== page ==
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Wednesday, 7 August 1946


Mr Francis s asked the Prime Minister, upon notice -

1.   With reference to the decision to discontinue employment in the public service df civilians temporarily appointed in war-time. isit a fact that there is stilla number of officers employed by the Department of Works and Housing,Brisbane, who come under this category?

2.   If so,isit a fact that thereare many efficientex-servicemen available to replace them?

3.   Willthe Government take Immediate steps to correct this position!


Mr Chifley - The answers to the honorable member's questions are as follows : -

1.   Then is alarge number of temporary employeesin the Department of Works and Housing. 2 and 3. The Department of Works und Housing is observing all the provisions of theRe-establishmentand Employment Act, No. 11 of 1945. unemploymentallowances .


Mr Francis s asked the Minister representing the Minister for Social Services, upon notice - 1, How many personsin Queensland have received unemployment allowance to the 31st July, 1940, arising out of the Brisbane meat strike and the strikesinvolved therewith in the coal-mining industry and of the waterside workers? .

2.   How much was paid to such persons?


Mr Holloway - The Minister for Social Serviceshas supplied the following answers:-

1.   Withouta complete dissection of the individualfiles of the beneficiaries concerned, itis impossibleto give exact information regarding the number of persons who received unemployment benefit asa consequence of the Brisbane meat strike and other strikes involved therewith butthe approximate number is 12,300.

2.   The approximate value of the benefits paid to such personsup toandincluding the week ended27th July. 1946, was£33,100

Treasury-bills.


Mr Archie Cameron n asked the Treasurer, upon notice -

1.   How many pounds worth of treasury- bills werein circulation on the30th June, 1946?

2.   What washeld by thenine trading banks? mr.chifley. - The answersto the honorable member's questions are as follows:

1.   The treasury-bills issued for war purposesand circulationinAustraliaatthe30th June, 1946. amounted to £343,280,000.

2.   £33,620,000.

DairyingIndustry.


Mr Chifley - On the 18th July, the honorable member for Maranoa (Mr. Adermann) asked whether I had received a request from the Government of Queensland soliciting assistance to primary producers, in southern Queensland in eather the dairying or the grazing industries, and if not, whether I would indicate my attitude to the request for subsidy made to me by the Mundubbera Shire Council on behalf of dairymen in tha; district.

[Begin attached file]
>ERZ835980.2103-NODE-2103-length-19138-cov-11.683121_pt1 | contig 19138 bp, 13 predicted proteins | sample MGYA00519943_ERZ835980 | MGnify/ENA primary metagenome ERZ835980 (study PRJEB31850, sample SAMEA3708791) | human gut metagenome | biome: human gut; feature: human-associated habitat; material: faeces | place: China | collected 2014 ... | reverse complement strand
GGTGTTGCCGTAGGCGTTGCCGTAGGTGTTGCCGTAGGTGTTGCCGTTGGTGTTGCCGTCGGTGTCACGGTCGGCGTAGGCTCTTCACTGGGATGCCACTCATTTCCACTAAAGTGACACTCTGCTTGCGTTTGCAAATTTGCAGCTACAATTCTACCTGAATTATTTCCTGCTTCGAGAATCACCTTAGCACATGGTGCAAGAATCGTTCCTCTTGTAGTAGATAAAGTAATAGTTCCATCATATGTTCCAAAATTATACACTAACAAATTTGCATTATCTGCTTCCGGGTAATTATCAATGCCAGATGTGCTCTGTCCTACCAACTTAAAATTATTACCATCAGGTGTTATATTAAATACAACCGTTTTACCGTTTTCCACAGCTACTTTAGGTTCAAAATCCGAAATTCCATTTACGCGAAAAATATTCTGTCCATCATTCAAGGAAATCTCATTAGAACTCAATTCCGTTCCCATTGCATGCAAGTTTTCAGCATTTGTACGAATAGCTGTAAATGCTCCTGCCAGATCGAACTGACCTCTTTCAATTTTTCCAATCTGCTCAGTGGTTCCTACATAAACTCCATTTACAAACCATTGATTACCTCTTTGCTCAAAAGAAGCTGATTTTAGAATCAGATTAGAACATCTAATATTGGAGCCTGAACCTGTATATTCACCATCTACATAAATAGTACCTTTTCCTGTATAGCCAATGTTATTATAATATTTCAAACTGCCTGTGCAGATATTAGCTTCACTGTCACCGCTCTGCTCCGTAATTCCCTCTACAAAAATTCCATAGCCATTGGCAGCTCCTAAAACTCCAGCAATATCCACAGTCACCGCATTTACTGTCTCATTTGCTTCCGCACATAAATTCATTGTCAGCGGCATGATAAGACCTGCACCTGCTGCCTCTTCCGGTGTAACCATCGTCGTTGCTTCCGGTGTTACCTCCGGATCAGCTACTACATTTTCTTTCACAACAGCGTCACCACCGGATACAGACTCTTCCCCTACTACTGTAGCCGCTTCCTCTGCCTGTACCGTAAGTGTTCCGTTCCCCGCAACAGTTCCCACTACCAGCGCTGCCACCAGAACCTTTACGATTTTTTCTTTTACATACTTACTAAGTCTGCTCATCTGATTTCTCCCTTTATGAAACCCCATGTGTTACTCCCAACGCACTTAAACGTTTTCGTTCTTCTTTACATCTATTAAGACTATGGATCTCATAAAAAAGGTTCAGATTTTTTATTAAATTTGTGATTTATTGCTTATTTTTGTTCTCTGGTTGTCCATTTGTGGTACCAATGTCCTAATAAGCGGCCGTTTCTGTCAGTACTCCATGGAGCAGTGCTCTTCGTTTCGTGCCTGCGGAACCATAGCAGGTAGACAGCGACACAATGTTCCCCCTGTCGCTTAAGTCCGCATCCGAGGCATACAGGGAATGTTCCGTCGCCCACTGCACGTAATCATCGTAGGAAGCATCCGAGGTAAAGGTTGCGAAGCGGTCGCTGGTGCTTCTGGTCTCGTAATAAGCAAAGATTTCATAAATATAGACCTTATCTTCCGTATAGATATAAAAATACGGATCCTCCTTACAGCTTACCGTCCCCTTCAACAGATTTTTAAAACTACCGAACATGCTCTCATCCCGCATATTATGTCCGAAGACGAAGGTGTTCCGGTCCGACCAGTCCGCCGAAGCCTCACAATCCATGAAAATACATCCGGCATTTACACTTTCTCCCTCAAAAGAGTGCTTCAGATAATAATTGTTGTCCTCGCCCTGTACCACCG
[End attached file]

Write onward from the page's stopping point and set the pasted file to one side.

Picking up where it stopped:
The Minister for Trade and Custome has advisedme that there is no record of any such request in the office of the Prices Branch but that atan early date a case will be submitted to the Prices Stabilization Committee concerning the payment ofsubsidy to producers ofwhole milk in a large number of southern Queensland districts. The Shire of Munduberra is included is the areas at present under consideration.

Housing.


Mr Chifley y. - Yesterday, the honorable member for Wide Bay (Mr. Bernard Corser) asked whether consideration would be given to the use ofRoyal Australias. Air Force and military huts in Queensland for housing purposes.

Steps have already been taken in the direction indicated. Nearly 100 buildings at Kalinga and Rocklea have been converted orare course of conversion, and 118 families have already been accommodated. More families willbe accommodated, as the work of reconversion, particularly at Rocklea, proceeds. In addition, Ekibin army hospital has been used as emergency quarters. The policy of the Commonwealth Government is to giveall State governments tha opportunity to use former service establishments for housing purposes as they become surplus to requirements. butterrationing.


Mr FORDE (CAPRICORNIA, QUEENSLAND) (Minister for the Army) - On the 1stAugust the honorable member for Cook (Mr. Sheehan) asked a question concerning butter rationing in relation to exservicemen desirous of establishing themselves in businesses. The Minister for Trade and Customs has now supplied the following information: -